Historically, Oranmiyan the first Oba of Oyo was succeeded by Oba Ajaka but was later removed from his post because he lacked Yoruba military virtue and he also allows his sub-chiefs too much independence. The throne was then conferred upon his brother, Sango who was deified as the god of thunder and Lightning. Not so long after Sango’s death occurred Ajaka returned to the throne with more warlike and Oppressive force. However, Ajaka’s successor Kori managed to conquer the rest of what historian’s referred to as the metropolitan Oyo. The heart of metropolitan Oyo was the capital of Oyo-lle (which is known as Katunga or old Oyo or Oyo Oro). The two most relevant structures in Oyo-lle were the Alaafin’s palace and his market. The palace was at the center of the city close to Oba’s market called ‘Ojo-oba’(The King’s Market). Around the capital of Oyo-lle was a tall earthen wall for defense with 17 gates. The relevant of the two structures signifies the importance of it to the king.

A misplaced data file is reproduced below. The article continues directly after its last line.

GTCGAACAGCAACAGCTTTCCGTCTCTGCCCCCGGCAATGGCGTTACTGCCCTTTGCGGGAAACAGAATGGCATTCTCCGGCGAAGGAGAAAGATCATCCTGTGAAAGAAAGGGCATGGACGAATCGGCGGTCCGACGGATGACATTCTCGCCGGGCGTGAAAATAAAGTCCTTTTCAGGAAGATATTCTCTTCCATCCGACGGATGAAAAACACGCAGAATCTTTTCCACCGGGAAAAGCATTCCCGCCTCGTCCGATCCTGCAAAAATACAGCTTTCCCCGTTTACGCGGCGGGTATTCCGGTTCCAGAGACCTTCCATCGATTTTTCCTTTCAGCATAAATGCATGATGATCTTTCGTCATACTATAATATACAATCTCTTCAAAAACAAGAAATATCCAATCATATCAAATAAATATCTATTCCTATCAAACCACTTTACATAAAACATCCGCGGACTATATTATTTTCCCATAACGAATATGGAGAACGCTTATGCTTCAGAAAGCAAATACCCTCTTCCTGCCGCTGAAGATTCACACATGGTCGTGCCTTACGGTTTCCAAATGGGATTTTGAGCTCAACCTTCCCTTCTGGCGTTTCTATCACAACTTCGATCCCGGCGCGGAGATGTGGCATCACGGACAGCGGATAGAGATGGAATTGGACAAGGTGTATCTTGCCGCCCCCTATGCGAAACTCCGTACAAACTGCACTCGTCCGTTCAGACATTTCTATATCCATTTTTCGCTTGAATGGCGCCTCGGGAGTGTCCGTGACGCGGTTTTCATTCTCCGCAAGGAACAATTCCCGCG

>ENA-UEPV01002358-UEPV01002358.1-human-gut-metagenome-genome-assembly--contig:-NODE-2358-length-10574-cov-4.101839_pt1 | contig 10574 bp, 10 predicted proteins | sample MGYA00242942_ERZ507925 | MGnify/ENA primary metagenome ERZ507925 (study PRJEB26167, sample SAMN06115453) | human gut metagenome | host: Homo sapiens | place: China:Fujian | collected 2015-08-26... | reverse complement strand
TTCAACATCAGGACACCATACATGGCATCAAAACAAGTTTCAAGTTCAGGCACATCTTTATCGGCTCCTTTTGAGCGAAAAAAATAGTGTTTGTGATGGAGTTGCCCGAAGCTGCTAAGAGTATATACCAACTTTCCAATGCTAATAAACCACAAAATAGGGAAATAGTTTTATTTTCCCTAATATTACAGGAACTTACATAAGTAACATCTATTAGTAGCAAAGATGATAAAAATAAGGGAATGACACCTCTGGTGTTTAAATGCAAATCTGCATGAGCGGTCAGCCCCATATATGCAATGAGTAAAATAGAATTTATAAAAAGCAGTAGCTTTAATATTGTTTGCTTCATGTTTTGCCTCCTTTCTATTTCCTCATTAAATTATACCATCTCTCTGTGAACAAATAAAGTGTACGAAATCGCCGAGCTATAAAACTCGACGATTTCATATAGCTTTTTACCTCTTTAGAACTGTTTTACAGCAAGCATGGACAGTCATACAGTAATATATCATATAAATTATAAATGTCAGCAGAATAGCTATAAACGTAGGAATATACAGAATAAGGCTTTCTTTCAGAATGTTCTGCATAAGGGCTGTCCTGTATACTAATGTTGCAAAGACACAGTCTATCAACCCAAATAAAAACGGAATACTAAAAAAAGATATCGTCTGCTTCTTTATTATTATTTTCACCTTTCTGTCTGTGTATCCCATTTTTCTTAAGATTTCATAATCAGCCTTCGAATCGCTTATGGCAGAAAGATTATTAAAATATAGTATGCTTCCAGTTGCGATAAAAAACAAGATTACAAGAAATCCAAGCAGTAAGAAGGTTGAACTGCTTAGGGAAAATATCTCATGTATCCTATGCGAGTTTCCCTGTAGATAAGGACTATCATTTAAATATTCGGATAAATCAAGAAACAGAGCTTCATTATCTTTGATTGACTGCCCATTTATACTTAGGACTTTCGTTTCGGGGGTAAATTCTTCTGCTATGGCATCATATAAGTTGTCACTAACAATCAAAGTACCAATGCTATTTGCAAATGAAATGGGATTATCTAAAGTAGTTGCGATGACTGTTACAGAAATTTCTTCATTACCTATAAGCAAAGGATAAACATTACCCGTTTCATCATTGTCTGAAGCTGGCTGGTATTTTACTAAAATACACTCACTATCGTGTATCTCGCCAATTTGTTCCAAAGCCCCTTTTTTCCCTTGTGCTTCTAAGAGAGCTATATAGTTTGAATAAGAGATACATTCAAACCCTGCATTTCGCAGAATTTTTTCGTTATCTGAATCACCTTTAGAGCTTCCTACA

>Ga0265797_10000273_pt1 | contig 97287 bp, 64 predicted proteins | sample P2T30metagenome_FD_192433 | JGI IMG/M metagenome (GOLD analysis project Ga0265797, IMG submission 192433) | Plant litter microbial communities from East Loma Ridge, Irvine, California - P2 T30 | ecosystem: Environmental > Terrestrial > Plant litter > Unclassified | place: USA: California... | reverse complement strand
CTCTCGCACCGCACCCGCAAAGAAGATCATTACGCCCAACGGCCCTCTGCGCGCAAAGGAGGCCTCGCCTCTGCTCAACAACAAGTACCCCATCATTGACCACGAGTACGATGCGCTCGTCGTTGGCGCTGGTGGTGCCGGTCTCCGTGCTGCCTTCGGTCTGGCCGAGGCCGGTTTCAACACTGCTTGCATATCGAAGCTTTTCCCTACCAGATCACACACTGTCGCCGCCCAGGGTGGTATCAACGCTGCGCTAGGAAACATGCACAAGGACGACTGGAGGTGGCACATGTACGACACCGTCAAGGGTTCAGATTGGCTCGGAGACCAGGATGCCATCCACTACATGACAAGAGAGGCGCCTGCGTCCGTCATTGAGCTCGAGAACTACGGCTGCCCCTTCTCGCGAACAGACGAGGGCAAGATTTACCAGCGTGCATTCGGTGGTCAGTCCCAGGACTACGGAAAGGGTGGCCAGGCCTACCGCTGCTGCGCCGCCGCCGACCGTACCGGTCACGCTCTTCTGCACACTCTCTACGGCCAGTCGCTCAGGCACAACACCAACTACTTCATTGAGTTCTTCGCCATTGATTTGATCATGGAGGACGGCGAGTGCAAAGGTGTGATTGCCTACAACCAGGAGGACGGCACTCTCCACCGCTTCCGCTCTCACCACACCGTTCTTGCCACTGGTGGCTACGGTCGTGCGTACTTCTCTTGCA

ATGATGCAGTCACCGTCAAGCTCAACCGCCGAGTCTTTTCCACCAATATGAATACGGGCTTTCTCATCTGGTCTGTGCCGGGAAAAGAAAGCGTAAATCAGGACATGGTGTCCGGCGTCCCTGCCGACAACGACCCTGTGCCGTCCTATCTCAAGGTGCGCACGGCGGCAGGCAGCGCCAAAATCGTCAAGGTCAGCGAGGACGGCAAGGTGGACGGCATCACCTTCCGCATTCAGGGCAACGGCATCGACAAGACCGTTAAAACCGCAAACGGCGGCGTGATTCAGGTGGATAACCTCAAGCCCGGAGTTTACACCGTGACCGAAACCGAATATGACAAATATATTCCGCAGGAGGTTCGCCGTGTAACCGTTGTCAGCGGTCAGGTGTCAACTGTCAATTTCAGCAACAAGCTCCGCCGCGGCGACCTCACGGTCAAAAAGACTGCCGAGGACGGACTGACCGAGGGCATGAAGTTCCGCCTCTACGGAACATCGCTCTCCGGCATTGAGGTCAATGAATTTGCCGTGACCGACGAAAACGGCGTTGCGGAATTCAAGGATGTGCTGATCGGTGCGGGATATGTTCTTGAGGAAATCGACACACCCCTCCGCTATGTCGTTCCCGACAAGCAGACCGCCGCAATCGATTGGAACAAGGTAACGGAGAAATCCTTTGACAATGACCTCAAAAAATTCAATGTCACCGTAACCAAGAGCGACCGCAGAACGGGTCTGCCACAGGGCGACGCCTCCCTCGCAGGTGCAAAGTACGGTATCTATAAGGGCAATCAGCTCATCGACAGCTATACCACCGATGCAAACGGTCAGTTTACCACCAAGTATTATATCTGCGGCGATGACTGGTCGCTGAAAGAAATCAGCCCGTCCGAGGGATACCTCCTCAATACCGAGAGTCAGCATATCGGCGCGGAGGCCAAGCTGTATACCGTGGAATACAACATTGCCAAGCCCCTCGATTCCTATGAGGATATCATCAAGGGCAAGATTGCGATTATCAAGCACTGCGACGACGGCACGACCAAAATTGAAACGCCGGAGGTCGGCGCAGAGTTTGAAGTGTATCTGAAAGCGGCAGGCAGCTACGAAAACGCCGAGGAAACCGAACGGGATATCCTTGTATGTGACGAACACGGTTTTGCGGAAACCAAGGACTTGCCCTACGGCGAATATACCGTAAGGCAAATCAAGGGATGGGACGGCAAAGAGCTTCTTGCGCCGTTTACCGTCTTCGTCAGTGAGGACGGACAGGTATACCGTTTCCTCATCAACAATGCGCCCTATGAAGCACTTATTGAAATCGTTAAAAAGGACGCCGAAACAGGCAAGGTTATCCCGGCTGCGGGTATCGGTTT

Oyo Empire developed a highly sophisticated political structure to govern its territorial domains where the Alaafin of Oyo was the head of the empire and supreme overlord of the people, he was responsible for keeping tributaries safe from attack, settling internal quarrels between sub-rulers and also mediating between those sub-rulers and their people. He was also responsible for appointing certain religious and government officials, who were usually eunuchs. These officials are known as llari or half heads, because of the custom of shaving half of their heads and applying what is believed to be magical substances into it. Hundreds of llari’s were divided among the sexes.